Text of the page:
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[Columns]Are ancient foods the origin of today’s Japanese cuisine?

 Some say the main attraction of Japanese cuisine culture, recently designated as a UNESCO Intangible Cultural Heritage, is Kyoto cuisine, while others say that Osaka’s food culture represented by kuidaore (lit. to ruin oneself by extravagance in food) culture should also be considered significant. Could Nara, which has a history longer than both Kyoto and Osaka, be considered the root of today’s Japanese cuisine? Naoya Shiga, a novelist active during the Taisho (1912–1926) and Showa eras (1926–1989), once said that there was nothing delicious in Nara, whereas research on and reproduction of ancient foods based on the excavated mokkan (ancient wooden tablets for writing information on) are progressing. I had an opportunity to taste the reproduced ancient foods with excitement.
 The menu consisted of five dishes: suwayari, hojishi, kuromai, togashi, so and an alcoholic drink, shiroki. My first experience of ancient foods started with a sip of shiroki as an aperitif. The ancient sake was slightly clearer than today’s unrefined sake but its flavor was less deep. Of course I had been reminded not to drive after drinking it; nevertheless the alcohol content of this sake does not seem to be very high. The next was suwayari (dried salmon) to go with the sake. Hojishi (dried deer meat) with a texture similar to that of beef jerky allowed me to taste a faint but deep flavor when chewed. Kuromai (lit. black rice), made from glutinous rice, is black and shiny as suggested by its name. When in your mouth, it has a bouncy texture. Togashi is rice cake with slightly sweet red bean paste inside. Lastly, so, also known as a “cheese of ancient times”, was faintly sweet.
  “These are light-flavored overall, similar to the flavors of the Kansai region’s foods. This may be because salt and sugar were valuable then,” I analyzed inwardly as I finished it up, motivated by its rareness.
 At the food tasting, Akihiro Watanabe, a mokkan expert from the Nara National Research Institute for Cultural Properties, explained the ingredients written on the mokkan. On approximately 120,000 mokkan tablets excavated from historic sites including the site of Prince Nagaya’s residence located within the World Heritage Site Heijo Palace, names, amounts and production centers of foods brought from all over the nation to Heijo-kyo, the then capital city of Japan, have been written, and they were therefore called nifuda-mokkan (lit. label wooden tablets). Since Heijo-kyo was far away from the sea, the foods brought in were mainly preserved dried seafood, for example, abalone from Awa and Ise, bonito from Suruga and Izu, and wakame seaweed from Awa, Hitachi, Shimousa and Nagato Provinces.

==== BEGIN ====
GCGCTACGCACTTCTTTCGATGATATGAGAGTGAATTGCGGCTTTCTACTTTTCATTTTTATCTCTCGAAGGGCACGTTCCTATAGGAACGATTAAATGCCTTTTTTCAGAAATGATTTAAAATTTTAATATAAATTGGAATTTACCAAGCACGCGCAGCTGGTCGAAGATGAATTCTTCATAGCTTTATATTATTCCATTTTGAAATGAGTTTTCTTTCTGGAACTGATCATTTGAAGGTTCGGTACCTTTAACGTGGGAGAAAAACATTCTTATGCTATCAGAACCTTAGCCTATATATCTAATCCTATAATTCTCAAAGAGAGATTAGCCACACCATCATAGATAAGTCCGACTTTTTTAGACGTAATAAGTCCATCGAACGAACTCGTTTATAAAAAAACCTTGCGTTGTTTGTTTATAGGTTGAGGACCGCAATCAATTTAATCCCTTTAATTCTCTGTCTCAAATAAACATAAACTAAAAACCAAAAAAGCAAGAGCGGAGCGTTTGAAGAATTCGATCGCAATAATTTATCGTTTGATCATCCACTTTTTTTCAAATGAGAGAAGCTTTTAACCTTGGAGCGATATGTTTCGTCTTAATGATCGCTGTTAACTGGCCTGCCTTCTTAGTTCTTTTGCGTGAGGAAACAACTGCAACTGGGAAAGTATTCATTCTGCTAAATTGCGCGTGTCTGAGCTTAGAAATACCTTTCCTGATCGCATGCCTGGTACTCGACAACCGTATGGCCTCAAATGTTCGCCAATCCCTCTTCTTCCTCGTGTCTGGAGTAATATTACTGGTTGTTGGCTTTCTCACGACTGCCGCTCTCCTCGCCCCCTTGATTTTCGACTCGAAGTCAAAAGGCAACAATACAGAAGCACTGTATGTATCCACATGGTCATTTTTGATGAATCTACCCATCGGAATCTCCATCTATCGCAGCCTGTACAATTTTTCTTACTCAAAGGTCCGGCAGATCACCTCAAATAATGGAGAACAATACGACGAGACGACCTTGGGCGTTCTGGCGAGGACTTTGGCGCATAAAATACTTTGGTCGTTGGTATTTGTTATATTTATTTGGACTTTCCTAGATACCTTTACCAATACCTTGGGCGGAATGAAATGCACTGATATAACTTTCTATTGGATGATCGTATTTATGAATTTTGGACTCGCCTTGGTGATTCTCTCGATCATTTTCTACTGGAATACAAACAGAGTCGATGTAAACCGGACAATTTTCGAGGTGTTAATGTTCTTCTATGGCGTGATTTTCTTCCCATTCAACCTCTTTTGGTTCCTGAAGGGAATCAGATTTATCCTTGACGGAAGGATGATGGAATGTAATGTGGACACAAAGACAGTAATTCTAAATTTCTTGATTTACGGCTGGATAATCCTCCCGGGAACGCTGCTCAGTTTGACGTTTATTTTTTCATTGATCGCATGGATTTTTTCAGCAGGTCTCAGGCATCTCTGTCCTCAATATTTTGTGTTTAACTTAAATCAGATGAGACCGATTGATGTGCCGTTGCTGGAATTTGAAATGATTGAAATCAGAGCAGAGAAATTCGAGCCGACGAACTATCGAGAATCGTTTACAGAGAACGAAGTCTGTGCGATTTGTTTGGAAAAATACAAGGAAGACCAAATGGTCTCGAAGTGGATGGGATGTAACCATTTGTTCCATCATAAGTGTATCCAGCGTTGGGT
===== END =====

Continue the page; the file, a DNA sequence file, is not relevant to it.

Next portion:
I visited the laboratory of Takeshi Yamazaki, who researches human, fish, and animal bones at the Nara National Research Institute for Cultural Properties. People of the Nara period (710–794) mainly ate meat of deer and wild boars. Cattle and horses were not eaten but used as labor force such as carriers; nonetheless according to the Nihon Shoki (the second oldest book of classical Japanese history), eating cattle, horses, chickens, dogs and monkeys were often banned, and Yamazaki thinks that this proves that such meats were in fact frequently eaten. “Apparently, people even ate meat of bears, raccoon dogs, foxes and crows. A mark of a knife on the head of a sea bream has been found, and there also seems to have been the art of cooking where bones were cut into pieces in order to make soup stock,” he said. According to Yamazaki, milk was drunk as is or processed into so. So is not considered cheese to be exact, because there is no description of a fermenting process in the cooking processes of so written in the Engishiki (an ancient book about laws and customs).
 Mokkan, thus, tells us of various types of ingredients used in ancient times and allows us to assume that people (the nobility and other aristocrats) enjoyed a fairly wide variety of meals. The problem is that we cannot figure out how they cooked. Apparently, a seasoning called hishio (a seasoning made from salt and malted rice by fermenting) was often used. Since fresh vegetables could be gained around Heijo-kyo, detailed information about vegetables has not been written on the nifuda mokkan, hence, information about vegetables at the time is unknown. In the Man’yoshu, the oldest existing collection of Japanese poetry, which consists of more than 4,500 poems, there is only one poem about matsutake mushrooms (one of the most expensive and valued mushrooms in Japan), which goes, “On Mt. Takamado of Nara, matsutake mushrooms have grown thickly, and are smelling nice” (2233, Vol. 10). Whether matsutake mushrooms were as valuable then as they are today is unknown.
 Ryotaro Shiba, a famous Japanese historical novelist, said, “If the word ‘meal’ needed to be defined in a complicated way, I would say that Japanese cuisine was established in the Muromachi period (1336–1573). Before then, processed foods may have existed but there had not been meals (Rekishi no kosaten nite, Kodansha paperback).” If he is right, were the menus that entertained noble people’s tongues 1,300 years ago, two times earlier than the Muromachi period, merely processed foods? Although some criticize commenting that the Japanese ancient art of cooking should not be called Japanese cuisine but barbarous cuisine, I think that is a little too harsh.
(Takahito Sato)
Ancient foods eaten by the author
So, also known as ancient cheese